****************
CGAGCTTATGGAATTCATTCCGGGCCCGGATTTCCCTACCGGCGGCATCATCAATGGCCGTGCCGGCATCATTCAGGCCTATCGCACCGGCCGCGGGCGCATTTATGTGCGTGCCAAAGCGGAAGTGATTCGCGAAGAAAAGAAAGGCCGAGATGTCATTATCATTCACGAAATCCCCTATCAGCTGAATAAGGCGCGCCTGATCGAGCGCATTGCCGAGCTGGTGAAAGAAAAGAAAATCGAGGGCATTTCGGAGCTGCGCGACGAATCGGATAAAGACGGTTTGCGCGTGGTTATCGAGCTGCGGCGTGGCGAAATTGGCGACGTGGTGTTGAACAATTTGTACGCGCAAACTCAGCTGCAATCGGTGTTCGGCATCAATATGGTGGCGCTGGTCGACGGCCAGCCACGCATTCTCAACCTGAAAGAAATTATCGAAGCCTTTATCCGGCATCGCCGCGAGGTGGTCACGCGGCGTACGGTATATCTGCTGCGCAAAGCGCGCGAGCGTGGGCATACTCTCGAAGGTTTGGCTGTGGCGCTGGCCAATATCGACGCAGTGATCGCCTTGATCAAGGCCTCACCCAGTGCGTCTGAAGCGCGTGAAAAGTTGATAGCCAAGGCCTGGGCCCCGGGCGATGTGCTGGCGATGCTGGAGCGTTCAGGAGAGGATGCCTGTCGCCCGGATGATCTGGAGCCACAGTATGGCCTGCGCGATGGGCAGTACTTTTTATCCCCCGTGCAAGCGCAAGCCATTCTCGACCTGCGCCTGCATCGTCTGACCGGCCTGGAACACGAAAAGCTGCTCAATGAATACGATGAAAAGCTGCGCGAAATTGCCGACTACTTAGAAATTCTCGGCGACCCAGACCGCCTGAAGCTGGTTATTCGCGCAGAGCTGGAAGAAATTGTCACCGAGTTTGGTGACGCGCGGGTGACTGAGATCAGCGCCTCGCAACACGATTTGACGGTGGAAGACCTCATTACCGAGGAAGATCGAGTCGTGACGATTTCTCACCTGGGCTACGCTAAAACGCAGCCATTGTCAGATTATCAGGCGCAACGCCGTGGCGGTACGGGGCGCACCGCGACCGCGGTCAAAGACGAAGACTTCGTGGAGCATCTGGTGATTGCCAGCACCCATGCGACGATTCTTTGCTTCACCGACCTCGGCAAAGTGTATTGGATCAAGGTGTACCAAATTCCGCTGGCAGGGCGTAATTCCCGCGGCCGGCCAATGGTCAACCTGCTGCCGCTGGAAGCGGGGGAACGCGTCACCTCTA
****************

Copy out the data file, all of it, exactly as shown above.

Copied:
CGAGCTTATGGAATTCATTCCGGGCCCGGATTTCCCTACCGGCGGCATCATCAATGGCCGTGCCGGCATCATTCAGGCCTATCGCACCGGCCGCGGGCGCATTTATGTGCGTGCCAAAGCGGAAGTGATTCGCGAAGAAAAGAAAGGCCGAGATGTCATTATCATTCACGAAATCCCCTATCAGCTGAATAAGGCGCGCCTGATCGAGCGCATTGCCGAGCTGGTGAAAGAAAAGAAAATCGAGGGCATTTCGGAGCTGCGCGACGAATCGGATAAAGACGGTTTGCGCGTGGTTATCGAGCTGCGGCGTGGCGAAATTGGCGACGTGGTGTTGAACAATTTGTACGCGCAAACTCAGCTGCAATCGGTGTTCGGCATCAATATGGTGGCGCTGGTCGACGGCCAGCCACGCATTCTCAACCTGAAAGAAATTATCGAAGCCTTTATCCGGCATCGCCGCGAGGTGGTCACGCGGCGTACGGTATATCTGCTGCGCAAAGCGCGCGAGCGTGGGCATACTCTCGAAGGTTTGGCTGTGGCGCTGGCCAATATCGACGCAGTGATCGCCTTGATCAAGGCCTCACCCAGTGCGTCTGAAGCGCGTGAAAAGTTGATAGCCAAGGCCTGGGCCCCGGGCGATGTGCTGGCGATGCTGGAGCGTTCAGGAGAGGATGCCTGTCGCCCGGATGATCTGGAGCCACAGTATGGCCTGCGCGATGGGCAGTACTTTTTATCCCCCGTGCAAGCGCAAGCCATTCTCGACCTGCGCCTGCATCGTCTGACCGGCCTGGAACACGAAAAGCTGCTCAATGAATACGATGAAAAGCTGCGCGAAATTGCCGACTACTTAGAAATTCTCGGCGACCCAGACCGCCTGAAGCTGGTTATTCGCGCAGAGCTGGAAGAAATTGTCACCGAGTTTGGTGACGCGCGGGTGACTGAGATCAGCGCCTCGCAACACGATTTGACGGTGGAAGACCTCATTACCGAGGAAGATCGAGTCGTGACGATTTCTCACCTGGGCTACGCTAAAACGCAGCCATTGTCAGATTATCAGGCGCAACGCCGTGGCGGTACGGGGCGCACCGCGACCGCGGTCAAAGACGAAGACTTCGTGGAGCATCTGGTGATTGCCAGCACCCATGCGACGATTCTTTGCTTCACCGACCTCGGCAAAGTGTATTGGATCAAGGTGTACCAAATTCCGCTGGCAGGGCGTAATTCCCGCGGCCGGCCAATGGTCAACCTGCTGCCGCTGGAAGCGGGGGAACGCGTCACCTCTA